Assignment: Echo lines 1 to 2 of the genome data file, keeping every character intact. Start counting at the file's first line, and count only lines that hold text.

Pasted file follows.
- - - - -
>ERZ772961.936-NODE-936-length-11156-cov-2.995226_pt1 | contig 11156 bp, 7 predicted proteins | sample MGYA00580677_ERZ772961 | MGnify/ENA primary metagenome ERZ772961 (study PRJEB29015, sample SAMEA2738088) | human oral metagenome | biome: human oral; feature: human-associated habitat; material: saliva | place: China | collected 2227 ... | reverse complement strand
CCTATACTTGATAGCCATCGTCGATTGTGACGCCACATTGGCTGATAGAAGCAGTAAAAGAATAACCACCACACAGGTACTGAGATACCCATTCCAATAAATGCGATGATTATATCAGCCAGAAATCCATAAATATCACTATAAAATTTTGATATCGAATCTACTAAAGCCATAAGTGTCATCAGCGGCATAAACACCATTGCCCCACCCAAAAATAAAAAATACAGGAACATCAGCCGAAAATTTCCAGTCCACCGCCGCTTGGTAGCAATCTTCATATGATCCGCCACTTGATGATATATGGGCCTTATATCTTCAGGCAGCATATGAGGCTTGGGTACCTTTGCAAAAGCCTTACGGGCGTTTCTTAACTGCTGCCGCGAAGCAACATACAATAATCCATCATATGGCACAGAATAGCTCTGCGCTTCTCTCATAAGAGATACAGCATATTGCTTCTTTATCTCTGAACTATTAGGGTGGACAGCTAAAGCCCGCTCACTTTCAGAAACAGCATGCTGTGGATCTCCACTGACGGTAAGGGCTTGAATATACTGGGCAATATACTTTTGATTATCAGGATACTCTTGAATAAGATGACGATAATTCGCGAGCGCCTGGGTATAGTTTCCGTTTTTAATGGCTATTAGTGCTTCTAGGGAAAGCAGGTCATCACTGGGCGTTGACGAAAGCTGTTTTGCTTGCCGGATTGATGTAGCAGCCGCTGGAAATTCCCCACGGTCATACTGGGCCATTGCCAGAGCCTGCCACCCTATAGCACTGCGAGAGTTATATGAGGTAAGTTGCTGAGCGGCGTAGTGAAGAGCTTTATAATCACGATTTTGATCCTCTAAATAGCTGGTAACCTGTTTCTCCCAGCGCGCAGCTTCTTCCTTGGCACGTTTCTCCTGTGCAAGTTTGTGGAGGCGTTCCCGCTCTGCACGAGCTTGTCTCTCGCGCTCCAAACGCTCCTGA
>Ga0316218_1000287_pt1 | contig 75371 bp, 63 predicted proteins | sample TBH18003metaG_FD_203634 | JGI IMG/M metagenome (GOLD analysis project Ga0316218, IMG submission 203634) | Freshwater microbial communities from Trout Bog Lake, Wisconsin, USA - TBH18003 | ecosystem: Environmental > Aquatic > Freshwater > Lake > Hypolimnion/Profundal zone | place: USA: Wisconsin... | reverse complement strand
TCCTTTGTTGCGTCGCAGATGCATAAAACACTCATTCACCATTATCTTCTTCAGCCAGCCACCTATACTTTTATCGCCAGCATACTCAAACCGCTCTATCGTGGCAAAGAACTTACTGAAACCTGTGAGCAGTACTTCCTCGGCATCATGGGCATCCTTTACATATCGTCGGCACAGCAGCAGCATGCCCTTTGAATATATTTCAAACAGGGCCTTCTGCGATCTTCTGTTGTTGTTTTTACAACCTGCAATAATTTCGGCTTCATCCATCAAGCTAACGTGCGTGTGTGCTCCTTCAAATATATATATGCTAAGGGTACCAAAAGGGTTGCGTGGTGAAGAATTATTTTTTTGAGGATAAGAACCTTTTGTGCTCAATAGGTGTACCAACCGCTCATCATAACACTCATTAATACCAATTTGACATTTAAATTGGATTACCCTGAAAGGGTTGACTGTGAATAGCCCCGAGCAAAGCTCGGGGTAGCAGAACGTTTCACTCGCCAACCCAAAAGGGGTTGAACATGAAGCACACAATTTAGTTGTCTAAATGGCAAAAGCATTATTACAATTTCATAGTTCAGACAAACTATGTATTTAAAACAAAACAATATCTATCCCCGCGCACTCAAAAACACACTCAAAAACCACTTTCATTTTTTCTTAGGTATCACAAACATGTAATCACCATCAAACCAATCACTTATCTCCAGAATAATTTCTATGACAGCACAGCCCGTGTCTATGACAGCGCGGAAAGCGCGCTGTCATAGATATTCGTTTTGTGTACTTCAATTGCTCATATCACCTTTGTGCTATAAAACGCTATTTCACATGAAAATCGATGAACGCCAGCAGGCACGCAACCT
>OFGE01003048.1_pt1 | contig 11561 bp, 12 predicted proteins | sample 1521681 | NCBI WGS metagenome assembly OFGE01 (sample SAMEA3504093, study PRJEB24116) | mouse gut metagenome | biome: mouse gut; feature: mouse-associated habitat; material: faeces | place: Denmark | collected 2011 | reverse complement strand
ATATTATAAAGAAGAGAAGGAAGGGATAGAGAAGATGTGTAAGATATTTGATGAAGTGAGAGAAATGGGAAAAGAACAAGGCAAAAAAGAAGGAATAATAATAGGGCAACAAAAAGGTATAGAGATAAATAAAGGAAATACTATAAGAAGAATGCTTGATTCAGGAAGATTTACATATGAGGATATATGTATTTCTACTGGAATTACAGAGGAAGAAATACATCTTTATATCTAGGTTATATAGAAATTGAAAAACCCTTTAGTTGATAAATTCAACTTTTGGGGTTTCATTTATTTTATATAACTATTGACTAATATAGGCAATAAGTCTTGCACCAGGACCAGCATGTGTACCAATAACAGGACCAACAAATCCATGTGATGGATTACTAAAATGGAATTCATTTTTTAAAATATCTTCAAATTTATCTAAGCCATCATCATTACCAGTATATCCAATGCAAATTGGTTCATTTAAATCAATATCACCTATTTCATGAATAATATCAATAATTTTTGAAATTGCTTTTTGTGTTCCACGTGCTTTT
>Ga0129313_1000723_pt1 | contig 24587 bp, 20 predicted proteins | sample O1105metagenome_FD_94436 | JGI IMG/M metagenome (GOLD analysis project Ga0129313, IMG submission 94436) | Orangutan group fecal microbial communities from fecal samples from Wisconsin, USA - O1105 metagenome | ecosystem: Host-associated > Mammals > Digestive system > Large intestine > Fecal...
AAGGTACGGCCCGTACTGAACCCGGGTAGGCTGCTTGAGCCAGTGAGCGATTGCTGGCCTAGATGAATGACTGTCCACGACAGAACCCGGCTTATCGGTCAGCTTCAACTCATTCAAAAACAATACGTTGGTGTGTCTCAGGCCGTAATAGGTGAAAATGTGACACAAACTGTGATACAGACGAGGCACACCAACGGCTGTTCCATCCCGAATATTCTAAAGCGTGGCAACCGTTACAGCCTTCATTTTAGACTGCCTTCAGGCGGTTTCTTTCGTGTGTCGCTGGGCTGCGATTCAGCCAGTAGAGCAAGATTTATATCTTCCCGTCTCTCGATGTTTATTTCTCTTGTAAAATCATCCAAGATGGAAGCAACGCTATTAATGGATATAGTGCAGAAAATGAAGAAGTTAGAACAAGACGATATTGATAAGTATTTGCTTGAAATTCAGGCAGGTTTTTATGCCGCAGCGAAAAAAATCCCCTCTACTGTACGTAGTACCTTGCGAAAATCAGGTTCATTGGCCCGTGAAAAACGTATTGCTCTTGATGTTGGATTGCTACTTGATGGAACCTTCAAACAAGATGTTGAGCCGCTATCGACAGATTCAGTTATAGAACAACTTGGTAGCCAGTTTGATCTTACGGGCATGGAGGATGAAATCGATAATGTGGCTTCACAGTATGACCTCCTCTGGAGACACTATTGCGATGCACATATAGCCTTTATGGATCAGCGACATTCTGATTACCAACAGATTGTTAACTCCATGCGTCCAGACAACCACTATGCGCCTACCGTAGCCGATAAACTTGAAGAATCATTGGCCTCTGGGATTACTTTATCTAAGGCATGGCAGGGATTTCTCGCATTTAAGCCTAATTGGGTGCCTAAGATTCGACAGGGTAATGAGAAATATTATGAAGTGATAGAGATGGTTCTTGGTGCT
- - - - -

>ERZ772961.936-NODE-936-length-11156-cov-2.995226_pt1 | contig 11156 bp, 7 predicted proteins | sample MGYA00580677_ERZ772961 | MGnify/ENA primary metagenome ERZ772961 (study PRJEB29015, sample SAMEA2738088) | human oral metagenome | biome: human oral; feature: human-associated habitat; material: saliva | place: China | collected 2227 ... | reverse complement strand
CCTATACTTGATAGCCATCGTCGATTGTGACGCCACATTGGCTGATAGAAGCAGTAAAAGAATAACCACCACACAGGTACTGAGATACCCATTCCAATAAATGCGATGATTATATCAGCCAGAAATCCATAAATATCACTATAAAATTTTGATATCGAATCTACTAAAGCCATAAGTGTCATCAGCGGCATAAACACCATTGCCCCACCCAAAAATAAAAAATACAGGAACATCAGCCGAAAATTTCCAGTCCACCGCCGCTTGGTAGCAATCTTCATATGATCCGCCACTTGATGATATATGGGCCTTATATCTTCAGGCAGCATATGAGGCTTGGGTACCTTTGCAAAAGCCTTACGGGCGTTTCTTAACTGCTGCCGCGAAGCAACATACAATAATCCATCATATGGCACAGAATAGCTCTGCGCTTCTCTCATAAGAGATACAGCATATTGCTTCTTTATCTCTGAACTATTAGGGTGGACAGCTAAAGCCCGCTCACTTTCAGAAACAGCATGCTGTGGATCTCCACTGACGGTAAGGGCTTGAATATACTGGGCAATATACTTTTGATTATCAGGATACTCTTGAATAAGATGACGATAATTCGCGAGCGCCTGGGTATAGTTTCCGTTTTTAATGGCTATTAGTGCTTCTAGGGAAAGCAGGTCATCACTGGGCGTTGACGAAAGCTGTTTTGCTTGCCGGATTGATGTAGCAGCCGCTGGAAATTCCCCACGGTCATACTGGGCCATTGCCAGAGCCTGCCACCCTATAGCACTGCGAGAGTTATATGAGGTAAGTTGCTGAGCGGCGTAGTGAAGAGCTTTATAATCACGATTTTGATCCTCTAAATAGCTGGTAACCTGTTTCTCCCAGCGCGCAGCTTCTTCCTTGGCACGTTTCTCCTGTGCAAGTTTGTGGAGGCGTTCCCGCTCTGCACGAGCTTGTCTCTCGCGCTCCAAACGCTCCTGA